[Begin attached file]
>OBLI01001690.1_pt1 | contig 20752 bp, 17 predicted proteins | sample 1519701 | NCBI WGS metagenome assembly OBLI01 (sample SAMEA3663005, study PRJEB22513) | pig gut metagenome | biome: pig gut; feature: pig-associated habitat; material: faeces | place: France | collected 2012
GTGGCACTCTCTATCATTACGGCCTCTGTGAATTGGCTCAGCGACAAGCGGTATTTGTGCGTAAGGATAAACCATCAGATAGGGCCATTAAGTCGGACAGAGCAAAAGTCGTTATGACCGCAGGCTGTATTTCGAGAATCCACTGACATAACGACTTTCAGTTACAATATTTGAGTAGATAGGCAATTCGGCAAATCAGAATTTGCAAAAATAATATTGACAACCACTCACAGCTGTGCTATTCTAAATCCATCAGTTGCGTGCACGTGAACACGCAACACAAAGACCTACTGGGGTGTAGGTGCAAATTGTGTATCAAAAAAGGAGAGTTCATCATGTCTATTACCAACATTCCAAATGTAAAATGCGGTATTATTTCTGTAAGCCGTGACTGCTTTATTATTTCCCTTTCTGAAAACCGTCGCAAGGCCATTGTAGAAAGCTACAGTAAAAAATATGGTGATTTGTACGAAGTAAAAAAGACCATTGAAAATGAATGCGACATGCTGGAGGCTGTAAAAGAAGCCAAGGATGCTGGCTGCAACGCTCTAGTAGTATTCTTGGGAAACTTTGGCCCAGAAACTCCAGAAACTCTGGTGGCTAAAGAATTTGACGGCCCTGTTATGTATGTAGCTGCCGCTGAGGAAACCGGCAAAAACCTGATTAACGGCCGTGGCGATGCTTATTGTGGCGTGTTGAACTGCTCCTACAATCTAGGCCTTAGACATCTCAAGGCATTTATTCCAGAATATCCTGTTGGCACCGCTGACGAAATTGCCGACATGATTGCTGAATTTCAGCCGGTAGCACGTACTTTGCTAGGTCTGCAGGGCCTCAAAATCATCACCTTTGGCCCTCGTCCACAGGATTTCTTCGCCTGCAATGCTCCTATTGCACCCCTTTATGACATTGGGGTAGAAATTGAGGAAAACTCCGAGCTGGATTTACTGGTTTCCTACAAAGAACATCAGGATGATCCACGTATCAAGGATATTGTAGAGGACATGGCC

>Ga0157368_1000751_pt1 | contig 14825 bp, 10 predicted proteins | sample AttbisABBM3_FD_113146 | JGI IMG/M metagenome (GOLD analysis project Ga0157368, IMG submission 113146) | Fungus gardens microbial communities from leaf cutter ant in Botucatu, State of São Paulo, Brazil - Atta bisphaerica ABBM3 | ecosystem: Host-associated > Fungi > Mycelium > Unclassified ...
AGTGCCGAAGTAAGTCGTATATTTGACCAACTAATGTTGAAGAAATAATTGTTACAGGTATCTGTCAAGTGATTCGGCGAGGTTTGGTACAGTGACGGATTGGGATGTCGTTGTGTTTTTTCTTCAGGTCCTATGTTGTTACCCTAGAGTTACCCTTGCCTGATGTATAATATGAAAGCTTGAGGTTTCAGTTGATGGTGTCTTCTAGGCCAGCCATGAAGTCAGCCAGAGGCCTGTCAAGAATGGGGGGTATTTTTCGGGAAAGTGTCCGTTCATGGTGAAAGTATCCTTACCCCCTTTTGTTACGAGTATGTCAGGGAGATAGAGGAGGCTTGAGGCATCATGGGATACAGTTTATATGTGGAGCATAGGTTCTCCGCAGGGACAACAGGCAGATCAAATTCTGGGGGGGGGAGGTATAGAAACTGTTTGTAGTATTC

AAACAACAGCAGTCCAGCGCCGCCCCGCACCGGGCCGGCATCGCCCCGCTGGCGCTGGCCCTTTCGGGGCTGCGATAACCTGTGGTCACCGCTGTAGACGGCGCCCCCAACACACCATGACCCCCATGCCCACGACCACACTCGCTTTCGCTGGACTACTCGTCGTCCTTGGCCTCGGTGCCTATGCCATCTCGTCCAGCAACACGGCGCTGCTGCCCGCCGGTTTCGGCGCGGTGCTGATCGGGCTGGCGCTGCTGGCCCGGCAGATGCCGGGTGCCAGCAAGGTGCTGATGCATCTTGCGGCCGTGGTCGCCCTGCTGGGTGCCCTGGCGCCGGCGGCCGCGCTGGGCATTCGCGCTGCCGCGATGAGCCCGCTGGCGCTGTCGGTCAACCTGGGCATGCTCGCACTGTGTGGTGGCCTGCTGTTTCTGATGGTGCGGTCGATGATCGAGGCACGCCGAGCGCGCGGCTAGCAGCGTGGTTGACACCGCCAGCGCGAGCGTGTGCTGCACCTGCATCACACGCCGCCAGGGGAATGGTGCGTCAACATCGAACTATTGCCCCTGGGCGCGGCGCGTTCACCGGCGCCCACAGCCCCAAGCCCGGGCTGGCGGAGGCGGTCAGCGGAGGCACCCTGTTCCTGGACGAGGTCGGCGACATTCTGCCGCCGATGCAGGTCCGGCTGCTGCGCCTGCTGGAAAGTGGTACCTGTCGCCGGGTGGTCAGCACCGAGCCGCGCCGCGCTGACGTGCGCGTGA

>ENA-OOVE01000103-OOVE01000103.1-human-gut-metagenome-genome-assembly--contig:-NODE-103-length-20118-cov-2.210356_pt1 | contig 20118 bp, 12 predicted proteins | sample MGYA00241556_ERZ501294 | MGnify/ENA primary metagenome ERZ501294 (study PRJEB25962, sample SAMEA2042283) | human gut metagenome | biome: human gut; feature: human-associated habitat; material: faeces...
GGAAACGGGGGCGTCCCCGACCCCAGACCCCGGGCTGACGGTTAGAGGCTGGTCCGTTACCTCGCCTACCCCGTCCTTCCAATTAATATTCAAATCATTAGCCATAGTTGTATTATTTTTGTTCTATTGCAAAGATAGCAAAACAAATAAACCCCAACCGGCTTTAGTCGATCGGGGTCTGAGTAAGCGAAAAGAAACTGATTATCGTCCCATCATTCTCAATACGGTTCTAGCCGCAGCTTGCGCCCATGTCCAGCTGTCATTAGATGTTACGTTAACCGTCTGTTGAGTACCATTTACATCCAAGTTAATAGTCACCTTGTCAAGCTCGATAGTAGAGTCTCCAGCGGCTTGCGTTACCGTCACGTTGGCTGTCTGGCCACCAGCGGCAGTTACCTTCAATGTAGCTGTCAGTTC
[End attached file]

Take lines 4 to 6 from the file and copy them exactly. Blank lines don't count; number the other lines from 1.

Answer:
AGTGCCGAAGTAAGTCGTATATTTGACCAACTAATGTTGAAGAAATAATTGTTACAGGTATCTGTCAAGTGATTCGGCGAGGTTTGGTACAGTGACGGATTGGGATGTCGTTGTGTTTTTTCTTCAGGTCCTATGTTGTTACCCTAGAGTTACCCTTGCCTGATGTATAATATGAAAGCTTGAGGTTTCAGTTGATGGTGTCTTCTAGGCCAGCCATGAAGTCAGCCAGAGGCCTGTCAAGAATGGGGGGTATTTTTCGGGAAAGTGTCCGTTCATGGTGAAAGTATCCTTACCCCCTTTTGTTACGAGTATGTCAGGGAGATAGAGGAGGCTTGAGGCATCATGGGATACAGTTTATATGTGGAGCATAGGTTCTCCGCAGGGACAACAGGCAGATCAAATTCTGGGGGGGGGAGGTATAGAAACTGTTTGTAGTATTC

AAACAACAGCAGTCCAGCGCCGCCCCGCACCGGGCCGGCATCGCCCCGCTGGCGCTGGCCCTTTCGGGGCTGCGATAACCTGTGGTCACCGCTGTAGACGGCGCCCCCAACACACCATGACCCCCATGCCCACGACCACACTCGCTTTCGCTGGACTACTCGTCGTCCTTGGCCTCGGTGCCTATGCCATCTCGTCCAGCAACACGGCGCTGCTGCCCGCCGGTTTCGGCGCGGTGCTGATCGGGCTGGCGCTGCTGGCCCGGCAGATGCCGGGTGCCAGCAAGGTGCTGATGCATCTTGCGGCCGTGGTCGCCCTGCTGGGTGCCCTGGCGCCGGCGGCCGCGCTGGGCATTCGCGCTGCCGCGATGAGCCCGCTGGCGCTGTCGGTCAACCTGGGCATGCTCGCACTGTGTGGTGGCCTGCTGTTTCTGATGGTGCGGTCGATGATCGAGGCACGCCGAGCGCGCGGCTAGCAGCGTGGTTGACACCGCCAGCGCGAGCGTGTGCTGCACCTGCATCACACGCCGCCAGGGGAATGGTGCGTCAACATCGAACTATTGCCCCTGGGCGCGGCGCGTTCACCGGCGCCCACAGCCCCAAGCCCGGGCTGGCGGAGGCGGTCAGCGGAGGCACCCTGTTCCTGGACGAGGTCGGCGACATTCTGCCGCCGATGCAGGTCCGGCTGCTGCGCCTGCTGGAAAGTGGTACCTGTCGCCGGGTGGTCAGCACCGAGCCGCGCCGCGCTGACGTGCGCGTGA

>ENA-OOVE01000103-OOVE01000103.1-human-gut-metagenome-genome-assembly--contig:-NODE-103-length-20118-cov-2.210356_pt1 | contig 20118 bp, 12 predicted proteins | sample MGYA00241556_ERZ501294 | MGnify/ENA primary metagenome ERZ501294 (study PRJEB25962, sample SAMEA2042283) | human gut metagenome | biome: human gut; feature: human-associated habitat; material: faeces...